What to expect if you’re pregnant and due to give birth in South Africa during lockdown.
A key component in the management of any infectious disease outbreak includes care of the most-at-risk and vulnerable populations. Although the clinical course and effect of COVID-19 amongst mothers and their newborns in South Africa remains to be described, pregnant women, breastfeeding mothers, newborns and young children have been affected by the COVID-19 lockdown and regulations issued when COVID-19 was declared a national disaster.
Many hospitals now have limited lodger facilities for mothers with hospitalised babies. To limit the risk of exposure to the virus, many facilities have confined the visiting times for mothers to once a day or less, and family visits for hospitalised mother-baby pairs are also restricted. Check directly with your hospital before to confirm visiting hours, depending on high-risk areas these may differentiate.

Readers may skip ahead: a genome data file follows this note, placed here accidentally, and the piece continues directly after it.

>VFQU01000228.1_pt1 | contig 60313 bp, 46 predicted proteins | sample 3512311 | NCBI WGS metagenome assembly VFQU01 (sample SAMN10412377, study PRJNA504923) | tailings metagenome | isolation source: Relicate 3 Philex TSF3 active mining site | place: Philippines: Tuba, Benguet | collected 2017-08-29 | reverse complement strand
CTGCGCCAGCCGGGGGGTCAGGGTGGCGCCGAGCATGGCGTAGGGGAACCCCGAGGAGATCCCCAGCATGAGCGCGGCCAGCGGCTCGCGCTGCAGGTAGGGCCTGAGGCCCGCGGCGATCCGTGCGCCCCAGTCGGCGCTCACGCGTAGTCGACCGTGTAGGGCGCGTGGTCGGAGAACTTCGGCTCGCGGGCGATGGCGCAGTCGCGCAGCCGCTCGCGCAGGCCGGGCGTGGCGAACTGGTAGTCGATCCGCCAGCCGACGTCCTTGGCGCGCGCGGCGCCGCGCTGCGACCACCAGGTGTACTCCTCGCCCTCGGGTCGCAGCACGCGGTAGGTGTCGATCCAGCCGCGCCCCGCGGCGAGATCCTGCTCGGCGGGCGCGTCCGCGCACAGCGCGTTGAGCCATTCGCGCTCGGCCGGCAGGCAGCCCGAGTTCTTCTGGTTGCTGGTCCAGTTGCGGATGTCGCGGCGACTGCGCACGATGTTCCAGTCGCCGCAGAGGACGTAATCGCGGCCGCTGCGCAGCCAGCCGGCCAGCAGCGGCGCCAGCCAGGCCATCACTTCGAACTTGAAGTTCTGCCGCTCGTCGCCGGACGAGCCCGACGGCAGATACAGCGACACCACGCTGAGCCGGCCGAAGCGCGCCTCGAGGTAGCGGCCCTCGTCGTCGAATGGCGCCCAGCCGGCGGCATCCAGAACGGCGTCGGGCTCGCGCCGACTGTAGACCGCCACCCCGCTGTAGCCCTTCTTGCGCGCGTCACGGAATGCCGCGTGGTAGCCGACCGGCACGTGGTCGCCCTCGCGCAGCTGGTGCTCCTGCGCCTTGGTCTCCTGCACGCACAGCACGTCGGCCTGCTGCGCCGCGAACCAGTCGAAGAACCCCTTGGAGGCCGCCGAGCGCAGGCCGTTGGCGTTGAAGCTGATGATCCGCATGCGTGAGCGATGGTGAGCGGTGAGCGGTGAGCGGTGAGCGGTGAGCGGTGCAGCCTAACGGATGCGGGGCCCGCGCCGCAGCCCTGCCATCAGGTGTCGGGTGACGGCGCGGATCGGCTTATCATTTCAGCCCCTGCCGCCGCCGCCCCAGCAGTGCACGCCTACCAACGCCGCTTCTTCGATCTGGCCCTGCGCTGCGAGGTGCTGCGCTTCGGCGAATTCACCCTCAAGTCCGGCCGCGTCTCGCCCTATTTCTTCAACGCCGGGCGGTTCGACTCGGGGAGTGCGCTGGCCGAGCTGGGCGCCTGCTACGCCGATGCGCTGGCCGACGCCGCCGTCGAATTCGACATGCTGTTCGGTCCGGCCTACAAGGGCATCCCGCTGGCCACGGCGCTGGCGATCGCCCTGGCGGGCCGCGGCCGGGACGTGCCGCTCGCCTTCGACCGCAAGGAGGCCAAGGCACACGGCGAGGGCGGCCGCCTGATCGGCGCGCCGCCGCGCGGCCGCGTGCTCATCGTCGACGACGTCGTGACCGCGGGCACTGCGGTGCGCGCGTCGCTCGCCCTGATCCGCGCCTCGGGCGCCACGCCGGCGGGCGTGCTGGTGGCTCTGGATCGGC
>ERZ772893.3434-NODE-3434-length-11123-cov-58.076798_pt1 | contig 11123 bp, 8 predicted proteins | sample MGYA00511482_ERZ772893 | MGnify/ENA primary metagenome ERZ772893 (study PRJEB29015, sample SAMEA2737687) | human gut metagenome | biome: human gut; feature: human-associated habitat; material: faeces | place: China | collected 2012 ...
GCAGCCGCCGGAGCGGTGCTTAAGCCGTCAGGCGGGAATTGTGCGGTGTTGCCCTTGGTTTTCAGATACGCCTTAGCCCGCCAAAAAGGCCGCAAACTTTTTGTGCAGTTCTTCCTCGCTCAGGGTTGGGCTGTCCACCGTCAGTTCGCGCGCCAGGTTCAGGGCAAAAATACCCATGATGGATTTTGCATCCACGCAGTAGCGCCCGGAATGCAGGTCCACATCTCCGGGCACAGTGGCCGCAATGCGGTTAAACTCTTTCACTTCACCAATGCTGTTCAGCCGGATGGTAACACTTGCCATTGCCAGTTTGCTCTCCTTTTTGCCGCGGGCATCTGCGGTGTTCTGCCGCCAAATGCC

Direct breastfeeding, as well as skin-to-skin contact, have innumerable lifesaving benefits for hospitalised and non-hospitalised babies. Breastfeeding is particularly effective against infectious diseases because it strengthens the immune system by directly transferring antibodies from the mother. There is no evidence to show that COVID-19 is transmitted through breastmilk even if the mother has tested positive for the virus, according to the ADSA and SACLC.
COVID-19 Maternal & Newborn Care Guidelines released by the National Department of Health includes:
For more about the South African Medical Research Council (SAMRC) visit: https://www.samrc.ac.za.